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Farmette 1769

by Monica Melograna-Ward

Tag Archives: venison

I just watched Farmageddon, which explains the disappearance of local farms in America. The reason that I can give it a great endorsement is that it lives in the middle ground.

Meat and More


Extremism (in either direction) is not something that I am fond of. Honest, fact-based descriptions of obvious issues are the ones that I can relate to. One showing people that take a look at their opposition calmly is another trait that I admire in a documentary.

I agree with their take on small and organic farming. Natural food eating is discouraged by the rich. Corporations are rich. They influence our government, and then our government imposes regulations that are corporation friendly. These rules are the kind that destroy small operations.

The regulations drive costs up in paperwork, licenses, fees, surcharges, workers, equipment, supplies, taxes and so on. This drives the small farmer out of business. Managing regulations has become a full time job and has become a poison to productivity/efficiency. The corporations win by bullying those who do not have the time, money, resources, personnel or energy to fight back.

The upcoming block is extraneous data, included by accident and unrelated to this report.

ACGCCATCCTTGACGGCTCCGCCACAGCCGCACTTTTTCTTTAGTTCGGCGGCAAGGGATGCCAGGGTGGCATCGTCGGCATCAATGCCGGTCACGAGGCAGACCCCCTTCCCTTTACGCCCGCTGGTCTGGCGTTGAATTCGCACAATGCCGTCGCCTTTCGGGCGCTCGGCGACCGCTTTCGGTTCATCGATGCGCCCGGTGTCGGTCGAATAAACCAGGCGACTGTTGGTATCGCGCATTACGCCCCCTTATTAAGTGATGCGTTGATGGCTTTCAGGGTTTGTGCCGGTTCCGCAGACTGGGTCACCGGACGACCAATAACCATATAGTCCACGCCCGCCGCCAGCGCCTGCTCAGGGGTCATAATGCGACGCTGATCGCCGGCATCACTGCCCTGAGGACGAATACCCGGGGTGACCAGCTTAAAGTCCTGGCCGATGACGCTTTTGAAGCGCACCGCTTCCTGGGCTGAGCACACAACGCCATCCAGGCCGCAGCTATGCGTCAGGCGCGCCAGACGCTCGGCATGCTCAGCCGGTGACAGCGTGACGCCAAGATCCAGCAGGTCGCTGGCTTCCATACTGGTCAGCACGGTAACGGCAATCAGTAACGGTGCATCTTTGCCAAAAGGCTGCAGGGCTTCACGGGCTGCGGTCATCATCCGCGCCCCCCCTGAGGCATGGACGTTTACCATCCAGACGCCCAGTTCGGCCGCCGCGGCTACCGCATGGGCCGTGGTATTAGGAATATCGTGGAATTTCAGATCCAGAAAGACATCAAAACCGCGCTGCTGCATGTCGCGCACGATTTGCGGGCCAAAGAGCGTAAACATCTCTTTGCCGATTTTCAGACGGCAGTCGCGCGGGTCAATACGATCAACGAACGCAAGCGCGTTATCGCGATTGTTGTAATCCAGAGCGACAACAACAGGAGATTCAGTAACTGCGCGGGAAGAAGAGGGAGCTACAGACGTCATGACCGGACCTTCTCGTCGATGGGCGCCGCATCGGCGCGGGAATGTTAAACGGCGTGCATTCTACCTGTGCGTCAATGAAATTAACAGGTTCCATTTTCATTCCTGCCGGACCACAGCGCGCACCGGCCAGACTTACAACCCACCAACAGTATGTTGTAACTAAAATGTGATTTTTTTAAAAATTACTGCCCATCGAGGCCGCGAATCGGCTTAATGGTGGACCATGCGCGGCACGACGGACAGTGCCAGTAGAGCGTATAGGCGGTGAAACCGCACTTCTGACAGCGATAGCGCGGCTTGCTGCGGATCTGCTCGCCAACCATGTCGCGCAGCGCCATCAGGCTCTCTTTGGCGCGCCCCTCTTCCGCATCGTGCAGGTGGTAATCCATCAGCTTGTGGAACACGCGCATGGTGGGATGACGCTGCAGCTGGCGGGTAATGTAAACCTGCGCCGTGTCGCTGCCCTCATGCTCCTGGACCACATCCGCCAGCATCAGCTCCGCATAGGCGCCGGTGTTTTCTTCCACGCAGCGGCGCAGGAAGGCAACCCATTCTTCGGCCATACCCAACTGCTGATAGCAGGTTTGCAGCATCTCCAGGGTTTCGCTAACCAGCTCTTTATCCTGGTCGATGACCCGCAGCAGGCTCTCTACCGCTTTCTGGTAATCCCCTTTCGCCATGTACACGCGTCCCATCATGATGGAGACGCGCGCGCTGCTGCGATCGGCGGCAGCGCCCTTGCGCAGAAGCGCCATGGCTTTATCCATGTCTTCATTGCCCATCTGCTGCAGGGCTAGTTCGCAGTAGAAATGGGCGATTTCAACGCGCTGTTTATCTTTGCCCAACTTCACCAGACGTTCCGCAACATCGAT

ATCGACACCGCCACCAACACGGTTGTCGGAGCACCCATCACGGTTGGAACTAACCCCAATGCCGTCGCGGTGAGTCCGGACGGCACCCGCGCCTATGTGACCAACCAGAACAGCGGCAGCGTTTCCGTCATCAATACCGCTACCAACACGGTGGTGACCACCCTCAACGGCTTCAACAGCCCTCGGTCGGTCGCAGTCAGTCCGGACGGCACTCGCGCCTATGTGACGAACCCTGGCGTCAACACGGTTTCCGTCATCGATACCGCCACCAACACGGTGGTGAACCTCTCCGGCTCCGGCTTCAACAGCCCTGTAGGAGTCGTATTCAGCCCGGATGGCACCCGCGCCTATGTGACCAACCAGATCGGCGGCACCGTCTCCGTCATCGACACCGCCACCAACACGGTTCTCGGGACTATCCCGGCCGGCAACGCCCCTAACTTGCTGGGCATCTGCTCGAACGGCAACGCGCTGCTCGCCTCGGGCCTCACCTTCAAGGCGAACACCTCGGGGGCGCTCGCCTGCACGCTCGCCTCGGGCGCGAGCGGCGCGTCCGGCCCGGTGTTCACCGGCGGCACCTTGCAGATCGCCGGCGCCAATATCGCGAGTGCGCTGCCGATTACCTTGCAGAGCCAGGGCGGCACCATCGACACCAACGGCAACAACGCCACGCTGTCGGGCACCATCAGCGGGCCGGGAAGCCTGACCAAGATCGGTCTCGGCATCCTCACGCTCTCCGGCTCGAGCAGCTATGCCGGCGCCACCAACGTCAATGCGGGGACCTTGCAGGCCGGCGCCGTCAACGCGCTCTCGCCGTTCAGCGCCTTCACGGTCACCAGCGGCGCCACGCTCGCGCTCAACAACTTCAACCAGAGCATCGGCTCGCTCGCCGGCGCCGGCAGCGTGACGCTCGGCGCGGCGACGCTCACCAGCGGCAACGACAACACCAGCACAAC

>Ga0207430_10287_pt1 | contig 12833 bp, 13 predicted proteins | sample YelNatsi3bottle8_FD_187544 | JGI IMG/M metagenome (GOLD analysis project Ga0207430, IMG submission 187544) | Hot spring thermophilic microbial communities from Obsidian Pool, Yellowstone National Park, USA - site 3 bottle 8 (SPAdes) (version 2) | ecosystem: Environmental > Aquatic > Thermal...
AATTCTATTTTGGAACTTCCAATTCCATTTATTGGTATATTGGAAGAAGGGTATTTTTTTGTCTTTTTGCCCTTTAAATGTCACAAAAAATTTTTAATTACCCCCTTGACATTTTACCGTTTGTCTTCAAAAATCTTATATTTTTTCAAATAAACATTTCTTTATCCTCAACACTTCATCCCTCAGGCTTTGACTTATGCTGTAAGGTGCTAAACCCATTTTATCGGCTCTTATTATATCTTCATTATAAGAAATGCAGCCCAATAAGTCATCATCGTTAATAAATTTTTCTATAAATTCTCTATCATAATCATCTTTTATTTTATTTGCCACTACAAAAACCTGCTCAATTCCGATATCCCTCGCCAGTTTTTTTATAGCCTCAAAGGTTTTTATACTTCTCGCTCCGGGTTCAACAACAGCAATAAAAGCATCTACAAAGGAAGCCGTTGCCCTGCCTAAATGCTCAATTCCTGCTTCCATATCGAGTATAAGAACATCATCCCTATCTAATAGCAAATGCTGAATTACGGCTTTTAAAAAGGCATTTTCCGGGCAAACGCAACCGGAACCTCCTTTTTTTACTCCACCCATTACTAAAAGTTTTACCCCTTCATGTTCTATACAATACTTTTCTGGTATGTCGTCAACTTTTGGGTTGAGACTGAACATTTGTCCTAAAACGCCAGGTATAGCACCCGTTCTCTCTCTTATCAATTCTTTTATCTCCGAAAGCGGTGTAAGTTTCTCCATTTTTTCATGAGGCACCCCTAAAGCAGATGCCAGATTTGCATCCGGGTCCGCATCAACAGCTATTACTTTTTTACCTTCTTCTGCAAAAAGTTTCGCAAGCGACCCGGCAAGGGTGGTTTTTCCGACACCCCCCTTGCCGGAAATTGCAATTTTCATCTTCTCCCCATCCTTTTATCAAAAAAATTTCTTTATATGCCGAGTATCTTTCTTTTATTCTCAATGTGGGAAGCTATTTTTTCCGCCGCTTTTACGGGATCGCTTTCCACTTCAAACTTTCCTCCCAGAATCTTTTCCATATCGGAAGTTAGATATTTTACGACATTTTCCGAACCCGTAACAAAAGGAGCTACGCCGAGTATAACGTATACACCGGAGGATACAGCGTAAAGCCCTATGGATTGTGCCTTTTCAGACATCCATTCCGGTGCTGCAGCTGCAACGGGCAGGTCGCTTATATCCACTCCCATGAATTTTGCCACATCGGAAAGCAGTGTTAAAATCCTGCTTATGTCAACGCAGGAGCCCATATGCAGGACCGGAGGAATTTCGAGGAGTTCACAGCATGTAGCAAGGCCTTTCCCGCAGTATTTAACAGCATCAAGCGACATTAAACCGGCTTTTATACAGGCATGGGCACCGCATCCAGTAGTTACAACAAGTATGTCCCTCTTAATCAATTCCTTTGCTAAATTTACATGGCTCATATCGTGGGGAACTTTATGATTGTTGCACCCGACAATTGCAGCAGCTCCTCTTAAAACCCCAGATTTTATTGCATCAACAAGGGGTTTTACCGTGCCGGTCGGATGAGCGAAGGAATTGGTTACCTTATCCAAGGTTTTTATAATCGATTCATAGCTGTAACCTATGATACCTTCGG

Health and safety are top priorities of being human. I understand the concerns regarding both of those in relation to food. But the thing is, there is SO much out there to buy that is over-processed, over-salted, over-sugared, over-fried, pesticide heavy, petroleum rich and full of unnatural chemical mixtures. It is all REALLY BAD for your body.

Sauce with Bonus Ingredients


But somehow, edibles raised/grown on the land are being marketed by the media as dangerous (the corporations pay for what news gets to you via advertising dollars). The cost of organic food is driven high beyond the reach of the average family. The availability is scarce. And so we all eat the junk food.